Burying the Buddha: a Postmortem Reflection
Where did we bury the prince’s bones? His mother is mourning him. They say a tooth is decaying in a temple somewhere in Japan, saved from the fire bombings; a bone fragment in the north of India receives symbolic kisses every evening at dusk. The man was murdered so we could venerate his ghost. We stripped him of his flesh, dissected his organs and turned them into air to resurrect a giant. His words, if even whispered (they were written down hundreds of years after he died), were codified, made into ideas harder than stone, to be passed on like currency. He became an economy, a commerce of insight.
1. The Buddha is an Idea
Siddhartha has been buried by the Buddha; the myth has murdered the man—the complexity of his humanity reduced in a single night of torment, under a banyan tree, to banal platitudes.
We have an entire economy built around the myth of self-realization. Current iterators of the “Buddha’s teaching” profit from an idea of a saintly ghost, for the man was far more and far less than what we imagine. What he symbolizes is an impossibility, a triumph over temporality, time forever stalled in this epistemological epiphany–the ultimate transcendence of the Bataillian prison.
The paradox: Siddhartha is now a commodity. There are more Buddha images than any other icon in the world. A commodity he is.
Teachers of the Dharma operate as corporations whose product is self-realization. Popular Buddhism, today, does not disrupt the landscape of capitalism: it is a fixture within the geography.
2. Undermining the Master: The Emperor has no Clothes
Spiritual Enlightenment, in modern terminology, could be categorized as a narcissistic complex we have mistaken for a legitimate form of self-knowledge. Those purported to have achieved this state of being are so highly idealized that their very humanity has been erased, replacing their flesh with the fine cloth of symbolism. This symbolism weighs more than any physical burden for it is composed of idealizations distilled over centuries with potent myths of perfection. I pity any who wear this cape of “enlightenment.”
3. Endless Frustration: The Masochism of the Bodhisattva
“Spiritual seeking” often has more in common with sadomasochism than it does with human development. It is a kind of sad addiction to what can never be attained, for the untastable, the unrealizable.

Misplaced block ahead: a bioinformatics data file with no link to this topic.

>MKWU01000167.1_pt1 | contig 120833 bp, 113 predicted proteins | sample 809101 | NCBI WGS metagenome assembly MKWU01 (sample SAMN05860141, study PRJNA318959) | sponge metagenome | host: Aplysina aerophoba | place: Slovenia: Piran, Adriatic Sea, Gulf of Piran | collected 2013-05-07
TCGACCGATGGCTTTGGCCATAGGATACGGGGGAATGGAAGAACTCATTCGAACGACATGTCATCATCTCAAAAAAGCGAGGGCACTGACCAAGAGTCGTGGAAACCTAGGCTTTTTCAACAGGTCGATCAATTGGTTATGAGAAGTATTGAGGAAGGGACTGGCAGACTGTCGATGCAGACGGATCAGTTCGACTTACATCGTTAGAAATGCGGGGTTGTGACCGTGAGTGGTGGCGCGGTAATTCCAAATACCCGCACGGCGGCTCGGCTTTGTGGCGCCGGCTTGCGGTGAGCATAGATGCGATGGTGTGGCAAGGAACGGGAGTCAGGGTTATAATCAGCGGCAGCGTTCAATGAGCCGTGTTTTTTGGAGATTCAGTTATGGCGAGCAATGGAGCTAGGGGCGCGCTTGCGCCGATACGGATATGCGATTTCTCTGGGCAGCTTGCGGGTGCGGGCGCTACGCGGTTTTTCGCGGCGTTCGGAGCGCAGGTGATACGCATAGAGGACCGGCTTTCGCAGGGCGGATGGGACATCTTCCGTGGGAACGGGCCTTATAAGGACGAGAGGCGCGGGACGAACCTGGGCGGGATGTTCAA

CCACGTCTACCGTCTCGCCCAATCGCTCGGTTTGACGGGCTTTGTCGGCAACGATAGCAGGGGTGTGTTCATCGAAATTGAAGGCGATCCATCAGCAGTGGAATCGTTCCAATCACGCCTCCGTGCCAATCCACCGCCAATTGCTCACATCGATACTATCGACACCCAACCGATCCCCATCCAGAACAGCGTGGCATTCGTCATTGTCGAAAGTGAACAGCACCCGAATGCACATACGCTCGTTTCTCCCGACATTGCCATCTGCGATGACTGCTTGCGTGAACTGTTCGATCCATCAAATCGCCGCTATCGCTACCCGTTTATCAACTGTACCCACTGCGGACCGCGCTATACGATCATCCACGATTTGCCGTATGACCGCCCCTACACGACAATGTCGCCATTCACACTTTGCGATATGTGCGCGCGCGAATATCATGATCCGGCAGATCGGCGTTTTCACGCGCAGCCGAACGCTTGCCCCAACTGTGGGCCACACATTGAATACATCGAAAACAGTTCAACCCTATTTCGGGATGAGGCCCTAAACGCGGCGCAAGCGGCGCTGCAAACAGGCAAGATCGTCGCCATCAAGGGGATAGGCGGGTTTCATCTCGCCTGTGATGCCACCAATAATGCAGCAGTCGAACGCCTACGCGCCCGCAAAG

It is this never quite attaining, this endless striving for what does not exist, that the seeker is addicted to. In the end, it reeks of a kind of morbid fetishization of “enlightenment.” A pathetic psychological masochism hellbent on forever being frustrated in the effort to attain an illusion, a vision of human potential that does not exist.
4. If You See the Buddha on the Road: Kill Him
The Buddha is unverifiable, his historicity is impossible to determine. If the man, Siddhartha, did exist his historical authenticity has been nullified by the myth of the Buddha.
It is also just as possible that he never existed, a dream concocted by brilliant monks. A story as enduring as Christ.
5. Transcend Your Insides
The dominant ideology suggests that the mind (what the “mind” means exactly is difficult to define) is a kind of tyrant ruling the subjective domain within each person’s discrete skull-sized kingdom. Another apt metaphor is one where the mind, one’s own interiority, is understood to be a prison.
Responding to this inner despotism, the seeker attempts to transcend her own subjectivity, to subjugate the tyrant within (the “ego”), by yielding to the punishments and frustrations of a guru and/or contemplative practice. This process is usually one of endless deconstruction, a ceaseless fragmenting of the mind. Those who survive this torture talk like survivors of trauma.
6. Name Unknown
Otto Franke wrote: “Guatama Buddha is the exact equivalent of Name Unknown.” What a perfect origin for a corporate entity, the nameless body.
I want to give names back to the dead.
7. The Fantasy
I have a dream where I piece together the fragments of the Buddha’s body, repossessing portions from Thailand, excavating bone dust in China, prying open temple towers in Korea, until I have all of the broken body before me on a table. And then I begin the work of restoration, reaffixing all the jagged edges with glue and twine, even mixing my blood into the resin. When I’m finished the Buddha is finally dead, and I can bury him. The idea of the “awakened one” crumbles when the body of the man is reclaimed.
8. Reclaiming Our Bodies in the Graveyard
The illusion underpinning the myth of enlightenment is that increased interiority, fragmentation, and disconnection leads to spiritual harmony. It is these very characteristics that frustrate the desire and human need for psychological integrity. It is this very loneliness that encourages the projection of disembodied ideals onto the surface of other people.
Intimacy then is far more important than metaphysical insight—for intimacy seeks connection with another, while the metaphysic seeks an invisible third beyond the real, the tangible, the deeply human.
The work of integrating a fragmented psyche occurs in grounded practices, dialogue (the dialogic v. the monologic) and community, not in an emotional vacuum. This emotional void needs repopulating.
I want to put people back into the center of our spirituality, forming bonds of intimacy, rather than creating artificial distances between us. I believe that in reclaiming our bodies in the graveyard of spiritual idealism, remembering our fragmented limbs, we touch a deeper wholeness than any myth, no matter how seductive.